24th June 17:37
There's a heavy whiff of K's in the air
Saturday, September 13, 2003
The Dallas Morning News
There once was a time when major league hitters were ashamed to strike out
In 1970, when San Francisco's Bobby Bonds fanned 189 times to set a record
that has stood for 33 years, he was one of only 27 major league players
that year to strike out at least 100 times, and one of only three to whiff
It was an amazing total, especially compared to, say, 1925. That's when
Cleveland's Joe Sewell struck out only four times in an incredible 699
plate appearances, and the majors' strikeout leader was the Cubs' Gabby
Hartnett, with 77.
By 1929, when Sewell fanned only four times in 672 plate appearances and
even went 115 consecutive games without a strikeout, things were starting
to get ugly. The appropriately nicknamed Hack Wilson suffered the
indignity of leading the majors in strikeouts with 83.
If there is any doubt times have changed, consider that with two weeks
left in this season, 41 players already have struck out at least 100
times. The record for 100-K players is 77, set in 2001. There were 73
100-K players last season, which also beat the previous record of 69 such
players in 1999.
At this pace, this season will end with 62 100-K players, including five
who surpass 150.
"It used to be, with 100 strikeouts, next spring [teammates] were just
unmerciful on you in stretching," said manager Buck Showalter, whose
hard-swinging Rangers are on pace to have five 100-K men. "Now, as long as
you hit 30 home runs, it's almost like a badge of honor."
Reggie Jackson led the American League in strikeouts five times and fanned
at least 100 times in 18 of his 20 full seasons. Even so, the majors'
all-time strikeout leader (2,597) also hit 563 home runs and struck out
once every 3.8 at-bats.
This year's leader, Pittsburgh third baseman Jose Hernandez, is fanning
once every 2.98 at-bats. Hernandez has 146 home runs in 12 seasons, which
hardly justifies a career strikeout rate of once every 3.28 at-bats.
"When I came up 30 years ago, you better not strike out 100 times if your
name wasn't Reggie Jackson or Dave Kingman," Reds manager Bob Boone told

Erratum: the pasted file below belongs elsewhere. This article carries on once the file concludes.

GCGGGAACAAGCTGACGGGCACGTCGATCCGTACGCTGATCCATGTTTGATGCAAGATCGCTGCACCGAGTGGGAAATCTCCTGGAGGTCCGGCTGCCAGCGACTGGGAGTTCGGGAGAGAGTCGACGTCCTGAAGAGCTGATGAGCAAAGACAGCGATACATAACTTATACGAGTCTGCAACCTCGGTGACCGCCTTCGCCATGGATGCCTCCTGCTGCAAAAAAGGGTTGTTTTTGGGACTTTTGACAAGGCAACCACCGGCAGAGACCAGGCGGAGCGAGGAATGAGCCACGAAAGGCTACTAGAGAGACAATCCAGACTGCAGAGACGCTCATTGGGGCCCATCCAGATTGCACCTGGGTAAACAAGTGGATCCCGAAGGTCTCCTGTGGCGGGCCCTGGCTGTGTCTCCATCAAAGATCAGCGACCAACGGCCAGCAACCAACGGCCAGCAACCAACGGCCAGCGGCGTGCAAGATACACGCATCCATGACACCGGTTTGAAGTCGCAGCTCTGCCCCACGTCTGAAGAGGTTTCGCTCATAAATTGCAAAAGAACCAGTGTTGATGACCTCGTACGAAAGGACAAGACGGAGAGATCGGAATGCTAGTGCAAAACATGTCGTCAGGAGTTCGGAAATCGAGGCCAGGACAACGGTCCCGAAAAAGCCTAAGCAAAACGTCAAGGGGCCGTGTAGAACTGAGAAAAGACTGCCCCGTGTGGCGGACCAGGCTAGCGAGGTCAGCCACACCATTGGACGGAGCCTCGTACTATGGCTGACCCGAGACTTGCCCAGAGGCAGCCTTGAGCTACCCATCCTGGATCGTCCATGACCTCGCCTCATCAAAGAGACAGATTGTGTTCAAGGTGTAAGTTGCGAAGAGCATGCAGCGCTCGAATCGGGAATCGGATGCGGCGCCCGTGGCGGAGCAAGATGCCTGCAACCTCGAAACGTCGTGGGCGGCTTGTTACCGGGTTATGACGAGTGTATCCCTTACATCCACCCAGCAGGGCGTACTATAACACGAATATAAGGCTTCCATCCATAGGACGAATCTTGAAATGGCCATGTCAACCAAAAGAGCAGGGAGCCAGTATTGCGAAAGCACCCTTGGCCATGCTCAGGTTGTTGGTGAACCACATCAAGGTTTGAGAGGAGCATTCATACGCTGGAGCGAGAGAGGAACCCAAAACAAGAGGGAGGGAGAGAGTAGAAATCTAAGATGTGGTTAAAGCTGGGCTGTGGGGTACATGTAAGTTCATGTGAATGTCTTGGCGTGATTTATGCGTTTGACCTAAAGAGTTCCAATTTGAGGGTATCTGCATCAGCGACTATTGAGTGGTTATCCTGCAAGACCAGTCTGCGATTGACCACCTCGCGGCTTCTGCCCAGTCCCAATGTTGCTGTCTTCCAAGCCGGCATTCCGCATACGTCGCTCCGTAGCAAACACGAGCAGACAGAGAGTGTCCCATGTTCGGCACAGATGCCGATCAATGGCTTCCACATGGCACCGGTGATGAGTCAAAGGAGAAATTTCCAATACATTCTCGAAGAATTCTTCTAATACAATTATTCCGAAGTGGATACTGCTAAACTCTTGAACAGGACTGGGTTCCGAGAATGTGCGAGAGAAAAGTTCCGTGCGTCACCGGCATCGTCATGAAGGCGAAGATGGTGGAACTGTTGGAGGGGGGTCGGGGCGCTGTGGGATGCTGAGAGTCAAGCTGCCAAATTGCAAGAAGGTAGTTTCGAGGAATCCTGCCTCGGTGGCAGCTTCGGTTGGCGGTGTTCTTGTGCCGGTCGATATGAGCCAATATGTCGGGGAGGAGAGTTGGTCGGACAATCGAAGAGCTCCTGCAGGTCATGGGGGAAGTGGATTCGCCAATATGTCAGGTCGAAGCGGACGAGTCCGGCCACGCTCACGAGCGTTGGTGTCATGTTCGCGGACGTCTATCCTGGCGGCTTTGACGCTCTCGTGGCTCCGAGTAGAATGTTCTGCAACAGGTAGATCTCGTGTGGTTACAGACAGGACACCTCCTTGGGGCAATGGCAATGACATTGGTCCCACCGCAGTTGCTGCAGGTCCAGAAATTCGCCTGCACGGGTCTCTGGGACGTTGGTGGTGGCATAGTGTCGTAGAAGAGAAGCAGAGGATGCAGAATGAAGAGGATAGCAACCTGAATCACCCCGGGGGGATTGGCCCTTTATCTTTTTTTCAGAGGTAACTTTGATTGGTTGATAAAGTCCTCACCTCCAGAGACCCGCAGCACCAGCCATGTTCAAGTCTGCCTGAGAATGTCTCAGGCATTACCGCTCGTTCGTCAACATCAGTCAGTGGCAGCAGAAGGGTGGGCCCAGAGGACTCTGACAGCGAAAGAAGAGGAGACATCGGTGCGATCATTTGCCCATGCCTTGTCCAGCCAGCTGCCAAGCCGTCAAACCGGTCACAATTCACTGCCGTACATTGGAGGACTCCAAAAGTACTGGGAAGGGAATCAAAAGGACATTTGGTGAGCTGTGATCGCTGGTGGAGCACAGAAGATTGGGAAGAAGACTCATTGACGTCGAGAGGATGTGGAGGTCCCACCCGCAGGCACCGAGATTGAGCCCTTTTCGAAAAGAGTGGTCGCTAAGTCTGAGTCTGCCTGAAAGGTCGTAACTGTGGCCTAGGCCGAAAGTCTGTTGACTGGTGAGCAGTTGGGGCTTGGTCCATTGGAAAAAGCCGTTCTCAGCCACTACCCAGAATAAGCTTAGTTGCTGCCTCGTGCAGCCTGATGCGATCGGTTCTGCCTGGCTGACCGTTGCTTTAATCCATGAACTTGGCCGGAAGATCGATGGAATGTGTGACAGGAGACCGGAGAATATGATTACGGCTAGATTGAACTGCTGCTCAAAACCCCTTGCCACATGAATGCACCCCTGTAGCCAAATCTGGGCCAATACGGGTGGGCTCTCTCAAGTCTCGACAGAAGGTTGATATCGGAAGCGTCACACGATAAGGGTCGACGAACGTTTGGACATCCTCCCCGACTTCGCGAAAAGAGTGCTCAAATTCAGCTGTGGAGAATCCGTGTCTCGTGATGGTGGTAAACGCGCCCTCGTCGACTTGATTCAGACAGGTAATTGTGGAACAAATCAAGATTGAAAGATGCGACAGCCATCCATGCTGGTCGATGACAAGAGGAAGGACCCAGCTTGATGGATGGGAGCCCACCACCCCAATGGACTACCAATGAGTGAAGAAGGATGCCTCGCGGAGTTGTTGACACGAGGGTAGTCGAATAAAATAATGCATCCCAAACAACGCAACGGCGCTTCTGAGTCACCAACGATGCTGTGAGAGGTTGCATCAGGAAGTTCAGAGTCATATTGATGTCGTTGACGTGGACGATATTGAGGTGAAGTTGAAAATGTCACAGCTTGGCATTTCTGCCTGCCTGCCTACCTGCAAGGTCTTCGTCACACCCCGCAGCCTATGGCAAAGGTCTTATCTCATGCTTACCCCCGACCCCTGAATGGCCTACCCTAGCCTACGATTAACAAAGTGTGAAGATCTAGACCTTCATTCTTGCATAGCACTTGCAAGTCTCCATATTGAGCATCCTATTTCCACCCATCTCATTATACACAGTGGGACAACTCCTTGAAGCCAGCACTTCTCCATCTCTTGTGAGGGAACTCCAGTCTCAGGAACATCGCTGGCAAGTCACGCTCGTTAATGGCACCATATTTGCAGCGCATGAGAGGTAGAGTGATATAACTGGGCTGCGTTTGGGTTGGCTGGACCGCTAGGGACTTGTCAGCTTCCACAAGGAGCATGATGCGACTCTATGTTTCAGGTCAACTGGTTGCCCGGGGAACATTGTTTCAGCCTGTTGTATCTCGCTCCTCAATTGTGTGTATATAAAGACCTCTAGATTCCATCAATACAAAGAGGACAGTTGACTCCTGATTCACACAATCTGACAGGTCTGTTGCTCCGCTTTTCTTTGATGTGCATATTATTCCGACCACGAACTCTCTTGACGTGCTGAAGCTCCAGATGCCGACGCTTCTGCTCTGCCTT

the Cincinnati Enquirer earlier this season. "Now, second ba***** strike
out 100 times. It's not something you can correct with a blackboard
Boone never did find a way to correct it. The Reds are on pace for a
franchise-record 1,337 strikeouts and rank 25th among the 30 teams in runs
scored, cir***stances that helped get Boone, GM Jim Bowden and hitting
coach Tom Robson fired July 29.
Strikeouts by sluggers are nothing new. Jimmie Foxx led the AL in
strikeouts seven times, Babe Ruth five times. Five players have even won
MVP awards while leading their league in strikeouts, the most recent being
the Cubs' Sammy Sosa in 1998.
But the sharp spike in strikeouts by non-cleanup hitters is what is
relatively new. Among the top 100 strikeout victims in baseball history,
21 are active players, including four in the top 20. Another 32 are
players who retired within the last 10 years, including six in the top 20.
Incredibly, the club record for strikeouts for 25 of the 30 teams has been
set since 1996. And the Philadelphia Phillies are on pace to add their
name to that list this season.
As recently as 1972, only Mickey Mantle and Harmon Killebrew had struck
out 1,500 times. Today, 33 players have already passed that milestone, and
the retired Tony Phillips just missed (1,499).
What can stop this epidemic?
"It's a mind-set, to be honest," Cubs first baseman Eric Karros told the
Chicago Sun-Times. "If you are willing to make some adjustments, you can
change. You bear down more with two strikes. You don't swing for the
fences every time."
With two weeks left in this season, Pittsburgh's Jose Hernandez was on
pace for 183 strikeouts and Philadelphia's Jim Thome for 181. The highest
season strikeout totals in major league history:
No. Player Year
189 Bobby Bonds 1970
188 Jose Hernandez 2002
187 Bobby Bonds 1969
187 Preston Wilson 2000
186 Rob Deer 1987
185 Pete Incaviglia 1986
185 Jose Hernandez 2001
185 Jim Thome 2001
182 Cecil Fielder 1990
181 Mo Vaughn 2000
180 Mike Schmidt 1975
AL top ten, as of today:
C Delgado 128 35
M Cameron 127 17
J Giambi 127 38
D Young 123 28
A Soriano 120 29
R Baldelli 119 10
B. Boone 116 33
A Rodriguez 114 43
M Teixeira 111 22
F Thomas 111 40